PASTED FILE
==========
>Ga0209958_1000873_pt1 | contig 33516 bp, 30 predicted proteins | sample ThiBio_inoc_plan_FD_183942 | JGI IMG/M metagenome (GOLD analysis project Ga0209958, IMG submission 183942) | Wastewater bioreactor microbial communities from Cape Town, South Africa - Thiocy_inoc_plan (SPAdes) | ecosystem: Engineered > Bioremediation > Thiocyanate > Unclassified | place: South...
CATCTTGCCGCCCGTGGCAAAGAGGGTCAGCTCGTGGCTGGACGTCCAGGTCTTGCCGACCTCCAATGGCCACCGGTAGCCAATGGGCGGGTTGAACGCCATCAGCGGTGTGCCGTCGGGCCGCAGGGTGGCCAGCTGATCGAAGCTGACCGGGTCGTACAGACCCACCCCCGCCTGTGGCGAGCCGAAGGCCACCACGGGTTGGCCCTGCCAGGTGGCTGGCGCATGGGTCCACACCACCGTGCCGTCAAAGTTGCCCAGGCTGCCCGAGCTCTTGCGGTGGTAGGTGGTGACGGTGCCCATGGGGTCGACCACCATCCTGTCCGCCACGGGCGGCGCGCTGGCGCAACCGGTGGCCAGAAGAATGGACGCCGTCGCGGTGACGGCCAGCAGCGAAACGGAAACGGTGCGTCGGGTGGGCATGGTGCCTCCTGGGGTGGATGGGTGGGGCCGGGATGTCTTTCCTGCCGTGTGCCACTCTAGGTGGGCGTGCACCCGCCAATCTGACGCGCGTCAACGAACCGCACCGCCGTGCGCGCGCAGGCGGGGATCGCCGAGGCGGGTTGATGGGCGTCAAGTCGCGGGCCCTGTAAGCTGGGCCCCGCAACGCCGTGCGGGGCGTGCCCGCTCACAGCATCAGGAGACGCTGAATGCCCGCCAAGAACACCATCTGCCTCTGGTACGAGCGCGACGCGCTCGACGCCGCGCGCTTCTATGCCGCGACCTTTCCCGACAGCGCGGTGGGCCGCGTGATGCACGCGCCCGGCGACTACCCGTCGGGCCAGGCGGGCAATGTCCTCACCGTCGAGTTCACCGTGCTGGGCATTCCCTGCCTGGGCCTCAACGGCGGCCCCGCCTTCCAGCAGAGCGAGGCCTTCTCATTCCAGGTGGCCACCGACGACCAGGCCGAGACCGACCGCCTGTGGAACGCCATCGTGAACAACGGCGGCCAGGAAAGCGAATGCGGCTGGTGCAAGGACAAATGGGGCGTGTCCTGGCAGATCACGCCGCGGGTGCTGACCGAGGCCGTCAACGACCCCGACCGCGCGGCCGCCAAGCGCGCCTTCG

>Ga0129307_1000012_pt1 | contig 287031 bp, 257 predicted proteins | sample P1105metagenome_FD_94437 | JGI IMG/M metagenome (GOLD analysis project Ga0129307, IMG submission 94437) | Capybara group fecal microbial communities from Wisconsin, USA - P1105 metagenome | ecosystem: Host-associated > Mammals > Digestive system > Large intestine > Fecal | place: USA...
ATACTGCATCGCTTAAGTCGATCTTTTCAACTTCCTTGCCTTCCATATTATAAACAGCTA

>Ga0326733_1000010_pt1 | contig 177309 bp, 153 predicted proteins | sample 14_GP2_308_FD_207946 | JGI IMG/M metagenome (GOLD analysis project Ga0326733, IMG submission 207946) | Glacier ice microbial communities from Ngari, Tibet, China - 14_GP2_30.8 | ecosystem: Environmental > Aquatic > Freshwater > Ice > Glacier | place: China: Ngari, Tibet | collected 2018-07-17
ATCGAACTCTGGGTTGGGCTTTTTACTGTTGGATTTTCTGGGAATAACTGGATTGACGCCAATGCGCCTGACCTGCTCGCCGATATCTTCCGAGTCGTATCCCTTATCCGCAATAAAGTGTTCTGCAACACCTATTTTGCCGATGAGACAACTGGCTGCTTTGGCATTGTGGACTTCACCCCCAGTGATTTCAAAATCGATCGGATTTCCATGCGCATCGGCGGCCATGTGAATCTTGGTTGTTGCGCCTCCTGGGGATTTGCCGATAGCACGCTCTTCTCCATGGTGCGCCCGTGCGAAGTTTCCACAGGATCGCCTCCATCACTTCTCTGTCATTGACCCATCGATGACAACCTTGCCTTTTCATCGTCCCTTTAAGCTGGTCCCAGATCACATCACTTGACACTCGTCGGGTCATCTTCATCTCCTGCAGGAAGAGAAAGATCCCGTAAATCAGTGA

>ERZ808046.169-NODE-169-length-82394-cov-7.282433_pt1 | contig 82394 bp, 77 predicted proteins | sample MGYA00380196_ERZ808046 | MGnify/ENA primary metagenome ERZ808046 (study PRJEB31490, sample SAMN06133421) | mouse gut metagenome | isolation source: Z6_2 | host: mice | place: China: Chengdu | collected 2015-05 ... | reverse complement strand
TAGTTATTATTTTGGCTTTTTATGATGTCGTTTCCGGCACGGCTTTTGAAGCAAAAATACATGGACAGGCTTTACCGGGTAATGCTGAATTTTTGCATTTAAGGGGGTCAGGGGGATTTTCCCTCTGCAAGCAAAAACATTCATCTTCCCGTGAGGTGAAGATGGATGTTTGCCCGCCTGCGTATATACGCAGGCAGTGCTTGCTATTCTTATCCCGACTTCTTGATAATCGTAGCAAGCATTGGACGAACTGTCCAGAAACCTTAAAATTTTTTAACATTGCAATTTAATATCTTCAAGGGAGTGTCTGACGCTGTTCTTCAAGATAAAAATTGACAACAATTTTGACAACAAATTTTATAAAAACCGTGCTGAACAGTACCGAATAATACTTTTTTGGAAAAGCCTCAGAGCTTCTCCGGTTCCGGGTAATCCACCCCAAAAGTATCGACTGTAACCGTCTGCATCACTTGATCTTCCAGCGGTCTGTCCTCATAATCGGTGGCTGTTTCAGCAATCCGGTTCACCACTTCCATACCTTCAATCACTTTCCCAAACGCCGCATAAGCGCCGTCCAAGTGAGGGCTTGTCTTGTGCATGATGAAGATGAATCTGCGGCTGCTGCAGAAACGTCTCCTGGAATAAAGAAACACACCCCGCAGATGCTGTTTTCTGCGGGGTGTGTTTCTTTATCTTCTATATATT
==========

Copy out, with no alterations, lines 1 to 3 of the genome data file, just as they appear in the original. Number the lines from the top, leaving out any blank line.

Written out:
>Ga0209958_1000873_pt1 | contig 33516 bp, 30 predicted proteins | sample ThiBio_inoc_plan_FD_183942 | JGI IMG/M metagenome (GOLD analysis project Ga0209958, IMG submission 183942) | Wastewater bioreactor microbial communities from Cape Town, South Africa - Thiocy_inoc_plan (SPAdes) | ecosystem: Engineered > Bioremediation > Thiocyanate > Unclassified | place: South...
CATCTTGCCGCCCGTGGCAAAGAGGGTCAGCTCGTGGCTGGACGTCCAGGTCTTGCCGACCTCCAATGGCCACCGGTAGCCAATGGGCGGGTTGAACGCCATCAGCGGTGTGCCGTCGGGCCGCAGGGTGGCCAGCTGATCGAAGCTGACCGGGTCGTACAGACCCACCCCCGCCTGTGGCGAGCCGAAGGCCACCACGGGTTGGCCCTGCCAGGTGGCTGGCGCATGGGTCCACACCACCGTGCCGTCAAAGTTGCCCAGGCTGCCCGAGCTCTTGCGGTGGTAGGTGGTGACGGTGCCCATGGGGTCGACCACCATCCTGTCCGCCACGGGCGGCGCGCTGGCGCAACCGGTGGCCAGAAGAATGGACGCCGTCGCGGTGACGGCCAGCAGCGAAACGGAAACGGTGCGTCGGGTGGGCATGGTGCCTCCTGGGGTGGATGGGTGGGGCCGGGATGTCTTTCCTGCCGTGTGCCACTCTAGGTGGGCGTGCACCCGCCAATCTGACGCGCGTCAACGAACCGCACCGCCGTGCGCGCGCAGGCGGGGATCGCCGAGGCGGGTTGATGGGCGTCAAGTCGCGGGCCCTGTAAGCTGGGCCCCGCAACGCCGTGCGGGGCGTGCCCGCTCACAGCATCAGGAGACGCTGAATGCCCGCCAAGAACACCATCTGCCTCTGGTACGAGCGCGACGCGCTCGACGCCGCGCGCTTCTATGCCGCGACCTTTCCCGACAGCGCGGTGGGCCGCGTGATGCACGCGCCCGGCGACTACCCGTCGGGCCAGGCGGGCAATGTCCTCACCGTCGAGTTCACCGTGCTGGGCATTCCCTGCCTGGGCCTCAACGGCGGCCCCGCCTTCCAGCAGAGCGAGGCCTTCTCATTCCAGGTGGCCACCGACGACCAGGCCGAGACCGACCGCCTGTGGAACGCCATCGTGAACAACGGCGGCCAGGAAAGCGAATGCGGCTGGTGCAAGGACAAATGGGGCGTGTCCTGGCAGATCACGCCGCGGGTGCTGACCGAGGCCGTCAACGACCCCGACCGCGCGGCCGCCAAGCGCGCCTTCG

>Ga0129307_1000012_pt1 | contig 287031 bp, 257 predicted proteins | sample P1105metagenome_FD_94437 | JGI IMG/M metagenome (GOLD analysis project Ga0129307, IMG submission 94437) | Capybara group fecal microbial communities from Wisconsin, USA - P1105 metagenome | ecosystem: Host-associated > Mammals > Digestive system > Large intestine > Fecal | place: USA...